Devotees compromising their health for holy Amarnath trek

  • Peerzada Ashiq, Hindustan Times, Srinagar
  • Updated: Jul 27, 2015 15:27 IST
Pilgrims on horseback cross the mountains as they move towards the Amarnath shrine 3,880 metres above the sea level. (PTI photo)

Twenty-eight pilgrim deaths, mostly of those in their 30s and 40s, in the first 25 days of the 58-day Amarnath Yatra, have cast a light on the poor acclimatisation regimen and fake health certificates being issued.

According to an assessment by the Kashmir health services department, all the deaths happened in the higher altitudes. No deaths were reported at the base camps of Nunwan, at 2,130 metres (6,988 feet), in south Kashmir, and Baltalat 2,743 metres (8,999 feet) in north Kashmir.

Dr Malik Basheer, nodal officer, directorate of health, for the yatra, admitted all 28 deaths happened above 3,500 metres (10,000 feet). “It seems the acclimatisation regimen for trekking is not being followed. The administration tries its best to halt pilgrims near Nunwan and Manigam, but still there are many who don’t undergo any acclimatisation,” he said.

Pilgrims have died in spite of the presence of 29 health centre along both the routes — around 80 mobile cylinders are also available.“We provide emergency aid, which includes mobile oxygen cylinders. But in most of the cases, deaths were instant,” said Dr Basheer.

All deaths were due to myocardial infarctions, commonly known as heart attacks. “I doubt the screening tests of these pilgrims. They come with fake certificates. It seems people with diabetes, hypertension and lungs problems are undertaking the pilgrimage,” said Dr Shabir Ahmad, chief medical officer on the Baltal route.

Of the 28 reported deaths, 22 cases were registered with the Baltal base camp that is now also prone to cloudbursts.

Most pilgrims prefer this route, 14 kilometres long and located at a height of 3,657 metres (11,998 feet), as it can be completed in just a day and is the shortest route. It is not a traditional route, having opened in 1999.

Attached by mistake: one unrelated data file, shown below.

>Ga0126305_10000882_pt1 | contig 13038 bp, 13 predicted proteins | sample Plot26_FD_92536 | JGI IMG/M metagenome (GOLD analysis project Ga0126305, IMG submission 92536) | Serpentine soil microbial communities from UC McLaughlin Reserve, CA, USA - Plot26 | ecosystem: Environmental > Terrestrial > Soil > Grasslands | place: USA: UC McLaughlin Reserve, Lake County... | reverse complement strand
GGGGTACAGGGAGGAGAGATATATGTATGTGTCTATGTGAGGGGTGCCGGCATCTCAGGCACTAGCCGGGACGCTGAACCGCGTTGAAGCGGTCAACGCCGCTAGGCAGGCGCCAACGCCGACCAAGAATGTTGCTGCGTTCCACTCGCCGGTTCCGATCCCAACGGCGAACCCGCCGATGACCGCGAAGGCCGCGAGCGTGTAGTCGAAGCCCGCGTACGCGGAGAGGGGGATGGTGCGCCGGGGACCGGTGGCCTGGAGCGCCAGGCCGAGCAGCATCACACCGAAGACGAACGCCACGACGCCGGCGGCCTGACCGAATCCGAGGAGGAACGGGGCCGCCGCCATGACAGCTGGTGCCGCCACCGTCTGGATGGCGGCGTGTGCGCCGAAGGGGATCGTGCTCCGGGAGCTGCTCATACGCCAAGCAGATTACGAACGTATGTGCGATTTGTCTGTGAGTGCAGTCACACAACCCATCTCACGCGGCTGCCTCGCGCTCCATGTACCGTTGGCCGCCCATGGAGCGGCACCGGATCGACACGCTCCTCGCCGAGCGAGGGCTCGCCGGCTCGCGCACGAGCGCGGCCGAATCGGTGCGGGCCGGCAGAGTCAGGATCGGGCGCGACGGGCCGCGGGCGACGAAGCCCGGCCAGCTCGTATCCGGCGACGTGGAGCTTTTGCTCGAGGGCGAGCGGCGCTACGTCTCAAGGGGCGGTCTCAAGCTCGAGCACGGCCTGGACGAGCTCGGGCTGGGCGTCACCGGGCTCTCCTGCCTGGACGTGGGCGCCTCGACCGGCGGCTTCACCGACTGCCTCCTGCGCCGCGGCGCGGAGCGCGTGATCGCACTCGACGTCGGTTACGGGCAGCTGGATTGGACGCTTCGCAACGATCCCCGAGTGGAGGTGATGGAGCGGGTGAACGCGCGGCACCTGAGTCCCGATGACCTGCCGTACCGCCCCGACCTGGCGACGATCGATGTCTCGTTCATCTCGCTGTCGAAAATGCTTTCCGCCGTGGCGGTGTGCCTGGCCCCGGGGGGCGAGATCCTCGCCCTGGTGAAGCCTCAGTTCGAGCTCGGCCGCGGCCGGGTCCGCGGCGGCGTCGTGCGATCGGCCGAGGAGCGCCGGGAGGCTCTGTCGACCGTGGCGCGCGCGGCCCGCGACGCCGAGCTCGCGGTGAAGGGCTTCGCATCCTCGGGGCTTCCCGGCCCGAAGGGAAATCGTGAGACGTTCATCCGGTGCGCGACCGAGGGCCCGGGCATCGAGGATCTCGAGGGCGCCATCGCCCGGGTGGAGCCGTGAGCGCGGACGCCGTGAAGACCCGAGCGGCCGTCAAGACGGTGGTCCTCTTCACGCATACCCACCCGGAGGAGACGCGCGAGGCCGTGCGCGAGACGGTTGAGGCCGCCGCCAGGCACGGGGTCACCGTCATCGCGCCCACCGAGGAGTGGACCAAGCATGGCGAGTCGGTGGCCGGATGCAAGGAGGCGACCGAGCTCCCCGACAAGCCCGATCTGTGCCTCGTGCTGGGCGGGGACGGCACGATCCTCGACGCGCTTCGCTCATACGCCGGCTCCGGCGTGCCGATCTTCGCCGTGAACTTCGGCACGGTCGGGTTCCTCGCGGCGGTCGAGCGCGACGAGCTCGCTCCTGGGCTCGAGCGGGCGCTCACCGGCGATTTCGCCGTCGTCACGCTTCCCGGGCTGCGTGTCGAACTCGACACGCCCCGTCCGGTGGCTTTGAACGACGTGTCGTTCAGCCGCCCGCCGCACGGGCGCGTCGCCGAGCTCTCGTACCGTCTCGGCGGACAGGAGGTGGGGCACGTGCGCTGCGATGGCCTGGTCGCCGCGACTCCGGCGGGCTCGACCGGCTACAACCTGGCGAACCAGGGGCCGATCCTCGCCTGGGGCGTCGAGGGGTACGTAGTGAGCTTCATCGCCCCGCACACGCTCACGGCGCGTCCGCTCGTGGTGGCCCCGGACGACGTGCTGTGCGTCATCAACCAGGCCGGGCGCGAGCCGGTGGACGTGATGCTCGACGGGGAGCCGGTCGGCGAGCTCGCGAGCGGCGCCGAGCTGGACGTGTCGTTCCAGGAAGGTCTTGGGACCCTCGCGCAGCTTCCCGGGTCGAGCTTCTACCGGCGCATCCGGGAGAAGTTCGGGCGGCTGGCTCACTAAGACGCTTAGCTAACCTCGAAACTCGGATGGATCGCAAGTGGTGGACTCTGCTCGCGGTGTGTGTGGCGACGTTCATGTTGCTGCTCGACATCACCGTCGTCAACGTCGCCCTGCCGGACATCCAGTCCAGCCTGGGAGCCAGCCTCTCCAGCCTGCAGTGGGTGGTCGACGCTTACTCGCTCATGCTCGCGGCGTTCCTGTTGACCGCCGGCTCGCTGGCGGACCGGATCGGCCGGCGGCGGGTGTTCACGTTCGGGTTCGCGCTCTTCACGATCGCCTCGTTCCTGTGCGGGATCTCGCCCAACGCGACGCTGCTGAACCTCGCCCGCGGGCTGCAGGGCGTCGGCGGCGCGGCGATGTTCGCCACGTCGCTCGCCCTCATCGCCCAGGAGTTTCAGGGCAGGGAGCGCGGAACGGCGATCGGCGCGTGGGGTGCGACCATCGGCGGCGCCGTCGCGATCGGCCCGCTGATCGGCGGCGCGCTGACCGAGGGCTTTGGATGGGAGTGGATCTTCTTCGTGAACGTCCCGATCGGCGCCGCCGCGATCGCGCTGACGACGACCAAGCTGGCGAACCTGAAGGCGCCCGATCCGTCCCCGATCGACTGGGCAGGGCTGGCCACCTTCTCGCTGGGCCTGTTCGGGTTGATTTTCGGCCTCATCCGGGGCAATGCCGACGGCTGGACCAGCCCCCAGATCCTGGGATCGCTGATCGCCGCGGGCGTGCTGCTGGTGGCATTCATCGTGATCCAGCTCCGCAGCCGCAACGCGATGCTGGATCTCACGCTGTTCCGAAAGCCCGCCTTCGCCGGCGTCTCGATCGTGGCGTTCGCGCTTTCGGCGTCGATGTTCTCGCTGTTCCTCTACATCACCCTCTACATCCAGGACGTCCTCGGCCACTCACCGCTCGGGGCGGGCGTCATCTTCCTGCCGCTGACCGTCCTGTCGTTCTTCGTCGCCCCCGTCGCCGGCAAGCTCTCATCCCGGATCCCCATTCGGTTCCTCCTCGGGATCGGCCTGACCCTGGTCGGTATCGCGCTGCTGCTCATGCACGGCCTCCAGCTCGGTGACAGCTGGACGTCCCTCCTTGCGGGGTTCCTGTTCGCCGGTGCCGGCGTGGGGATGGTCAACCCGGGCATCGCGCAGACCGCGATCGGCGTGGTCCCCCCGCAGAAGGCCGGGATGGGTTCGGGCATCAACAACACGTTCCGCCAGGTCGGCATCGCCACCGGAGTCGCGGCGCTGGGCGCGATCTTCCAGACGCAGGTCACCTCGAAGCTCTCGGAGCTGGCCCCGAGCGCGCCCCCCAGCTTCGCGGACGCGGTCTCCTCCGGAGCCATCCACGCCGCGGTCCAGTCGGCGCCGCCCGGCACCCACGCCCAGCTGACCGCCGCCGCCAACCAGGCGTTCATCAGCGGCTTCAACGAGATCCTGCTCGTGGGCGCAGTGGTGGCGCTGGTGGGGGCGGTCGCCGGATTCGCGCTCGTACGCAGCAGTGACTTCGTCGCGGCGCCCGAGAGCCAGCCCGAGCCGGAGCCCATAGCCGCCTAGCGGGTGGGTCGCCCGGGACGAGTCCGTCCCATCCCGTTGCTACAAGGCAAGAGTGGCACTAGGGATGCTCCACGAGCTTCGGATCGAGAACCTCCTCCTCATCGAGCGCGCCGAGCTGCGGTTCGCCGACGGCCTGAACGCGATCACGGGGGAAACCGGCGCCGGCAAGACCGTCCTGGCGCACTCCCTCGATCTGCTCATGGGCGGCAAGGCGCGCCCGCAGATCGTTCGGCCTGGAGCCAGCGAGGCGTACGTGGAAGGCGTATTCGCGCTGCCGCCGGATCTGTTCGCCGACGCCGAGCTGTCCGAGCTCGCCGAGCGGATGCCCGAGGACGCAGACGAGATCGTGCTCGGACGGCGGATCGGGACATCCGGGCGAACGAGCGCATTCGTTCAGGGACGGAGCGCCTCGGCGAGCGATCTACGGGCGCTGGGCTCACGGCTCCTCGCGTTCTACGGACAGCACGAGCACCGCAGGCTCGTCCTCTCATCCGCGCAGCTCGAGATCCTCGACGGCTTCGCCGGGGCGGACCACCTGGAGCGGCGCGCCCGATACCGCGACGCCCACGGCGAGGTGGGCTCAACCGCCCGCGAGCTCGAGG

“It is difficult to tell how many died on this route per se since this is the shortest and the most deaths are registered here. However, the fact remains that 22 deaths were registered on this route,” said Dr Ahmad.

But the Yatra’s toughest part lies in south Kashmir, near the Mahagunas Pass at an altitude of 4,276 metres (14,028 feet). “In higher altitudes, death is painless. Most patients fail to even complain about their chest pain,” explained Dr Ahmad.

The Pahalgam route, which is 43 kilometres long, is the traditional route. Being the longest, it enables pilgrims to camp outside for two nights before the ‘darshan’ at the cave. Most pilgrims first acclimatise at Nunwan and then at Sheshnag (11,730 feet) before proceeding further on the pilgrimage.

On the other hand, pilgrims from the Baltal route are done in a single day. “We have been able to resuscitate and save 70 pilgrims so far on the Baltal route,” said Dr Ahmad.

Dr Nasir Shams, a physician with the state medical department, said, “I have given recommendations, based on clinical research, twice to the authorities. Unfortunately, pilgrims don’t adhere to the Himalayan mountaineering guidelines. It is a case of crash tourism, from zero feet to 10,000 feet in 24 hours and back, which causes irreversible damage to the human body irrespective of age.”

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